A mob of Donald Trump supporters stormed Capitol Hill and clashed with police on Wednesday afternoon, apparently driven by the prospect that they might stop the certification of the 2020 federal election in favour of Joe Biden.
The attack came after Trump urged a crowd of supporters to march on the Capitol and undo his November election defeat.
The mob managed to enter the Senate chamber where minutes earlier the election results were being certified. A rioter stepped on to the dais and, according to a reporter on the scene, yelled: “Trump won that election.”
Four people died. A woman shot in the Capitol building as the pro-Trump mob stormed the building died soon afterwards, according to DC Police Chief Robert Contee. Three others died in “medical emergencies.”
DC police officials say two pipe bombs were recovered, one outside the Democratic National Committee and one outside the Republican National Committee. Police found a cooler from a vehicle that had a long gun and Molotov cocktail on Capitol grounds.
Donald Trump praised the mob as “very special” people. The president justified the violence by citing baseless claims of widespread election fraud. In a video that Twitter has since deleted from his account, the president urged his supporters to “go home”, but also gave legitimacy to the falsehoods that fuelled Wednesday’s attempted insurrection, calling the election “stolen” and telling the angry mob, “we love you”.
Twitter, Facebook and Instagram have since locked the president’s accounts in order to address misinformation and the incitement of violence. Facebook also announced it would remove all photographs and and videos posted from the protest, as well as praise for the protests or calls to bring weapons to the protest or anywhere else in the US. The posts, “contribute to, rather than diminish, the risk of ongoing violence”, it said.
Joe Biden called on Trump to “demand an end to this siege”. The president-elect said in a speech in Wilmington, Delaware, “It’s not a protest; it’s insurrection. The world is watching.” Former President George W Bush also used the term “insurrection”.
Barack Obama said history would rightly remember the violence at the Capitol as a moment of great dishonour and shame for the nation. Obama said it should not have come as a surprise, and that for two months “a political party and its accompanying media ecosystem has too often been unwilling to tell their followers the truth”.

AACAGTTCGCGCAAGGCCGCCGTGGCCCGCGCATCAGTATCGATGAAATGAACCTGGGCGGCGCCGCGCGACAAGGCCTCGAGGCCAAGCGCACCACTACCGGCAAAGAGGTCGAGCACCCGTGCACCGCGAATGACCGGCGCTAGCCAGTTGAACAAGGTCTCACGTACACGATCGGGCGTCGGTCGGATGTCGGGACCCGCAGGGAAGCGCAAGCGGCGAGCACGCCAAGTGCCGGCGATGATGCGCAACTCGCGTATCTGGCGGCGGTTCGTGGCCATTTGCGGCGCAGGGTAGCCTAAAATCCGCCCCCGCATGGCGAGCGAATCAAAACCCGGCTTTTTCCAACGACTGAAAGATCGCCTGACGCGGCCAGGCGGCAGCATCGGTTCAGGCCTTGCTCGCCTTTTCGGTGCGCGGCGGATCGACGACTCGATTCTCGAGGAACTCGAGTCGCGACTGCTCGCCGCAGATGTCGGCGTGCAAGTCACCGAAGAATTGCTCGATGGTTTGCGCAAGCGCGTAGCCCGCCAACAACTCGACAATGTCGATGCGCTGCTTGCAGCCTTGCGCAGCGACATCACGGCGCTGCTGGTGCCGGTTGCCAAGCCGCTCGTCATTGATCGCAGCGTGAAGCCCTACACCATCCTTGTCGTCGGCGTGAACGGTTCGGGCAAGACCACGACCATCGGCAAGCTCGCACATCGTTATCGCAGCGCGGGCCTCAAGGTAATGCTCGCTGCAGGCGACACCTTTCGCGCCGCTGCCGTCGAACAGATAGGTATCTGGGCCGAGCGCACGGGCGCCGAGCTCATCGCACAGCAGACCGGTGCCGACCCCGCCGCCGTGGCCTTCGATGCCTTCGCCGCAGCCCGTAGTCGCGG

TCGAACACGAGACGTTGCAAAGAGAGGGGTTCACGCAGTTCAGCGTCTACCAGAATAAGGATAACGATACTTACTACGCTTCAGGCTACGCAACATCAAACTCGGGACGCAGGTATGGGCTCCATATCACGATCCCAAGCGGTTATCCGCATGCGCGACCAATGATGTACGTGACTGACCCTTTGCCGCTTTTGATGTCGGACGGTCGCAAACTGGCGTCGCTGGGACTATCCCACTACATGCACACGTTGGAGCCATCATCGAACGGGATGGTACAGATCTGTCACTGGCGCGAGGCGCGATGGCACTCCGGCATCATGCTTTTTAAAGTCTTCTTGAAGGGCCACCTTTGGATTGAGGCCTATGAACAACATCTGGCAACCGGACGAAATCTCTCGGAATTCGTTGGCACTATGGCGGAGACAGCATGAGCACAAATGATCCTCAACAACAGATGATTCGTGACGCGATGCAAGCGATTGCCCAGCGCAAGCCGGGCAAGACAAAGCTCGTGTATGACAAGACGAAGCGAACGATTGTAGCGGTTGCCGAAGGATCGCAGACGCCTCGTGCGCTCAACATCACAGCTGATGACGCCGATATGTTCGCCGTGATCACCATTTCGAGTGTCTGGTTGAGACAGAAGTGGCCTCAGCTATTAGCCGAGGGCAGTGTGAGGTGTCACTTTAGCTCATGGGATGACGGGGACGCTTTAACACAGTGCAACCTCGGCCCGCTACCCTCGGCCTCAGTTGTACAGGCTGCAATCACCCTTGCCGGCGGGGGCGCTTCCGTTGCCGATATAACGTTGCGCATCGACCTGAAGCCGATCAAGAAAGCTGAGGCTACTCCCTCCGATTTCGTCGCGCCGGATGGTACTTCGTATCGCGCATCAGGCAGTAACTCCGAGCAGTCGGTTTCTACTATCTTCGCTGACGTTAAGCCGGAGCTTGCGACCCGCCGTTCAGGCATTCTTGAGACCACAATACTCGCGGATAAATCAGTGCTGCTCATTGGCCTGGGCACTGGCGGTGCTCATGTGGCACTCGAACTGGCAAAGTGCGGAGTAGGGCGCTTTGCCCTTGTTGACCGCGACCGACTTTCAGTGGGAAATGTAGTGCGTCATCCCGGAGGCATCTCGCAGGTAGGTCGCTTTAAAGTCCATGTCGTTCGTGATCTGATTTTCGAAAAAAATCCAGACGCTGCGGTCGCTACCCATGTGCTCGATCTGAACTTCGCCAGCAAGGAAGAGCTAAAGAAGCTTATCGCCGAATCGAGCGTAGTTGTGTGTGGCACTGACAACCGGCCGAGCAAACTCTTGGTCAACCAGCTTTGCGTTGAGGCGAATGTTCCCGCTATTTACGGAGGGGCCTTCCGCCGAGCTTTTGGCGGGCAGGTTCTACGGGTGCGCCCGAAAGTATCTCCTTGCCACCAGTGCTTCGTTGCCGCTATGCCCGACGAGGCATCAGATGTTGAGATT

Four hours after the breach, officials announced that the Capitol was secure and certification of Biden’s victory resumed. The siege was among the worst security breaches in American history. Senators were then escorted back into the Senate chamber to resume the certification of Biden’s victory.
Vice-President Mike Pence opened the session, saying: “To those who wreaked havoc in our Capitol today: You did not win. Violence never wins. Freedom wins. And this is still the people’s house … Let’s get back to work.”
The DC police chief, Robert Contee, said 13 people had been arrested so far in connection to the “riot” at the US Capitol. During the protests over the police killing of George Floyd, more than 400 people were arrested, mostly for curfew violations.
A curfew in Washington DC went into effect at 6pm and will be in place until 6am on Thursday. As the curfew kicked in, an announcement played at the Capitol that anyone still on the grounds after 6pm would be subject to arrest. Around 30 people were later arrested for violating the curfew.
Representatives Ilhan Omar and Alexandria Ocasio-Cortez have called for Trump to be impeached. Omar said that she was filing articles of impeachment.
Melania Trump’s chief of staff, Stephanie Grisham reportedly resigned, effective immediately, over the violence at the Capitol. Grisham was the former White House press secretary.
The attacks were condemned by leaders around the world and within the US, though Trump allies including Brazilian president Jair Bolsonaro maintained their support.
News – US Capitol stormed: what we know so far